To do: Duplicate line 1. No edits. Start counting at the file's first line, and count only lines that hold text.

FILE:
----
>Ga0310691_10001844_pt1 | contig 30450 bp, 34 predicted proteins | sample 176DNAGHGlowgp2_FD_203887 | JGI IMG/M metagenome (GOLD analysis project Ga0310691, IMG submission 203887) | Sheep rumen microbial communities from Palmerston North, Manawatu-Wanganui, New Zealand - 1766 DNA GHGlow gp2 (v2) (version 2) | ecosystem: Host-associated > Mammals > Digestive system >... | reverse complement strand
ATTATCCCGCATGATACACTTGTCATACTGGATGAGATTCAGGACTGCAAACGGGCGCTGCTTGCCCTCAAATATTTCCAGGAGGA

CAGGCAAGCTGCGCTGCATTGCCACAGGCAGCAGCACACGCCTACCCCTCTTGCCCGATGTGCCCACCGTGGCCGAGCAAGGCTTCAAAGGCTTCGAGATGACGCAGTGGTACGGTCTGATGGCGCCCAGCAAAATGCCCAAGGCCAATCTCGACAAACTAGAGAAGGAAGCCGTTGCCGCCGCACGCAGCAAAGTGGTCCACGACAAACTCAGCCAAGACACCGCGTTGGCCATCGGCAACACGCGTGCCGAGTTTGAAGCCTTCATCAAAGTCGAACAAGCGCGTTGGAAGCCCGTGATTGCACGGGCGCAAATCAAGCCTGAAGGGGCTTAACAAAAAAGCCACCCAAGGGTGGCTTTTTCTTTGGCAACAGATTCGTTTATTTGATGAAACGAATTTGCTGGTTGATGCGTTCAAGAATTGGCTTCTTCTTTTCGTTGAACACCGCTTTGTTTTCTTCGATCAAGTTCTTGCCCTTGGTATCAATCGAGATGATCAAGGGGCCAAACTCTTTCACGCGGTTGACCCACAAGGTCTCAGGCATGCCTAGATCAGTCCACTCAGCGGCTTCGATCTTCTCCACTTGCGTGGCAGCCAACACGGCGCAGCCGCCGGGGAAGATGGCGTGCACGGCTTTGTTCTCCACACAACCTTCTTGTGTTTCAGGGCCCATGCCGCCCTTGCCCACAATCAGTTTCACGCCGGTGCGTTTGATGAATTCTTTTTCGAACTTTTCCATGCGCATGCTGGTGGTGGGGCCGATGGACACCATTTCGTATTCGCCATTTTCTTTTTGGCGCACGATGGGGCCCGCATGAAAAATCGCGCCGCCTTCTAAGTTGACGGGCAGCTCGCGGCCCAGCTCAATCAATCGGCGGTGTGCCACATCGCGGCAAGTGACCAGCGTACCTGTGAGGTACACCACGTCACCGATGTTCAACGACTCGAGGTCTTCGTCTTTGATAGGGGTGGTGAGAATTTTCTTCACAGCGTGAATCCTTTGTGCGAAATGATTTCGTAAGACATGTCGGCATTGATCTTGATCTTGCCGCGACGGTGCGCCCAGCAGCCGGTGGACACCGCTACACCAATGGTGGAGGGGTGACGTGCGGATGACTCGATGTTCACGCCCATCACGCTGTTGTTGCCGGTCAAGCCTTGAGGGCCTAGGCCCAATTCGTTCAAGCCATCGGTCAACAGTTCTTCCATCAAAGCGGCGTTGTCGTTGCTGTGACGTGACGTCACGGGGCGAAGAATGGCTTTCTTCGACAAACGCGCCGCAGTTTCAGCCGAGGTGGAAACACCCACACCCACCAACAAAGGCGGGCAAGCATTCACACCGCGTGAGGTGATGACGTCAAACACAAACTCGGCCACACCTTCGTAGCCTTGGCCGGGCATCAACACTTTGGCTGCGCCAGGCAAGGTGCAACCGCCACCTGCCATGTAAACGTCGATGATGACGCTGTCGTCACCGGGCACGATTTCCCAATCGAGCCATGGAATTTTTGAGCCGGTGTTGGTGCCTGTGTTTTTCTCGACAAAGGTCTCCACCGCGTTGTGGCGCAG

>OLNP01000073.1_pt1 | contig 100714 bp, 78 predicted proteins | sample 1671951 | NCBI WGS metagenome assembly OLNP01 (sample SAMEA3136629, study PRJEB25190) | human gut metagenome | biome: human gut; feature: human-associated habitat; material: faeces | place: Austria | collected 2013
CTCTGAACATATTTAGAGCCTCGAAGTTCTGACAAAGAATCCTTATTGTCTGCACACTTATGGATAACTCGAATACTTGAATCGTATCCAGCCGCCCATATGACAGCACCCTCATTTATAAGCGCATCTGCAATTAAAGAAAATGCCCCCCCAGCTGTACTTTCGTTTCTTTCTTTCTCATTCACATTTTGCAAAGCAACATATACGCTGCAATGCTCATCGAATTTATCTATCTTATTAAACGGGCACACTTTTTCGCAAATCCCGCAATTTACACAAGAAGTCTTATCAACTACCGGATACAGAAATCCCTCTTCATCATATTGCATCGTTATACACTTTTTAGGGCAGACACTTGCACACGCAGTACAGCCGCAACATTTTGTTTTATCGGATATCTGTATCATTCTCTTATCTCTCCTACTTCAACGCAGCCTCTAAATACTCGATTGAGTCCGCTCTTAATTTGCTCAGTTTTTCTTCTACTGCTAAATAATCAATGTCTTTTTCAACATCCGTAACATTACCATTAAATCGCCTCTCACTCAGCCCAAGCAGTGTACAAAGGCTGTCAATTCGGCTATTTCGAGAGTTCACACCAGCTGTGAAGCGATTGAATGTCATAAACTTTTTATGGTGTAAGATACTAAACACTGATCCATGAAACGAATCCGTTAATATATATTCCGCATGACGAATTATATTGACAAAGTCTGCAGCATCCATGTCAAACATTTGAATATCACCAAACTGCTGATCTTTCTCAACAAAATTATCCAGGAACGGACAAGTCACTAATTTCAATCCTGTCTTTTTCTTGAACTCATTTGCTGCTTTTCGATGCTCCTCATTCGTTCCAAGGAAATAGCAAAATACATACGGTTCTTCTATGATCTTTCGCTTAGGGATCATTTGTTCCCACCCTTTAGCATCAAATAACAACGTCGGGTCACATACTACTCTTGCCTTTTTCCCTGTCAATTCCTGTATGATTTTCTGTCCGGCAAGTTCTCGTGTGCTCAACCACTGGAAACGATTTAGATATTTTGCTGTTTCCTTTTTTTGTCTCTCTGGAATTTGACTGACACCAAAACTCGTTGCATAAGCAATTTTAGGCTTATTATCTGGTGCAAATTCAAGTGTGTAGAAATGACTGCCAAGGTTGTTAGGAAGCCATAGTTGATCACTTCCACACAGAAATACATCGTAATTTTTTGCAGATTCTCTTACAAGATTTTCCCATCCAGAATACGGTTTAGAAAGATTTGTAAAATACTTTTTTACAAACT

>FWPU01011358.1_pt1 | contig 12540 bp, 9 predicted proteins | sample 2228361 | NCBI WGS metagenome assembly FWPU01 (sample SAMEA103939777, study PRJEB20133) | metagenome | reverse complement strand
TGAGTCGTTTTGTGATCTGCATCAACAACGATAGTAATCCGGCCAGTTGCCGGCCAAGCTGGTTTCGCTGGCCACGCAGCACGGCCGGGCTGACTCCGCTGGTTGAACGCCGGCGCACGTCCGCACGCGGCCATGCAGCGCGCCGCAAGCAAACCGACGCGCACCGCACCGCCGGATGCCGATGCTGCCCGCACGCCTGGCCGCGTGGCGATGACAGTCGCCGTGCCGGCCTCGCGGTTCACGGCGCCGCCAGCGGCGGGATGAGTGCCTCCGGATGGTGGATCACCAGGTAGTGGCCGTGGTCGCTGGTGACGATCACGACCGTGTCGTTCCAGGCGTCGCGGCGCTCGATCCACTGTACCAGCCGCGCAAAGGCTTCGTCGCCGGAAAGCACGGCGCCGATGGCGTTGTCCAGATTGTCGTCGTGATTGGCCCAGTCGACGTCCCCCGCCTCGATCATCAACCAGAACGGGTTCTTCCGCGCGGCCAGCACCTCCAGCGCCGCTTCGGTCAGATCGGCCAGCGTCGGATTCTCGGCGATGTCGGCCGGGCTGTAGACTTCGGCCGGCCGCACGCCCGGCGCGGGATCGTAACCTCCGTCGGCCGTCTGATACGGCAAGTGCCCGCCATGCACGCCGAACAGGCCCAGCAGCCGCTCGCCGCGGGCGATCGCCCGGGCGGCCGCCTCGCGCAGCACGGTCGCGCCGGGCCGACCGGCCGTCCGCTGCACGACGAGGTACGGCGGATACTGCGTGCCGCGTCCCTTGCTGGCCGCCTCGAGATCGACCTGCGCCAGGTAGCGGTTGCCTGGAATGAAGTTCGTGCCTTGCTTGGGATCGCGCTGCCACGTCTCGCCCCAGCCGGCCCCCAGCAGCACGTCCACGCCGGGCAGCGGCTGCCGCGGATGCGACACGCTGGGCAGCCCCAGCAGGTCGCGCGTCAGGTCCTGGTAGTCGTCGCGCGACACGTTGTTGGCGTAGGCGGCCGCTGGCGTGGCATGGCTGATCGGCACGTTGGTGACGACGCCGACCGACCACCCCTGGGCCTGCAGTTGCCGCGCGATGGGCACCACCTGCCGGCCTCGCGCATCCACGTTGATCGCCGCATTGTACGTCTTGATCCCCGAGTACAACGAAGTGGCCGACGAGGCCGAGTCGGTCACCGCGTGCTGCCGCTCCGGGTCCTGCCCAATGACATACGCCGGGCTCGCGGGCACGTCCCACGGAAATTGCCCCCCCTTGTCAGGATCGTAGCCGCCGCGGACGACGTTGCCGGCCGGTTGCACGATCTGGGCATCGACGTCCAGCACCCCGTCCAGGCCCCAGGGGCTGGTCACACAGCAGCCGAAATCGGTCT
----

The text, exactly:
>Ga0310691_10001844_pt1 | contig 30450 bp, 34 predicted proteins | sample 176DNAGHGlowgp2_FD_203887 | JGI IMG/M metagenome (GOLD analysis project Ga0310691, IMG submission 203887) | Sheep rumen microbial communities from Palmerston North, Manawatu-Wanganui, New Zealand - 1766 DNA GHGlow gp2 (v2) (version 2) | ecosystem: Host-associated > Mammals > Digestive system >... | reverse complement strand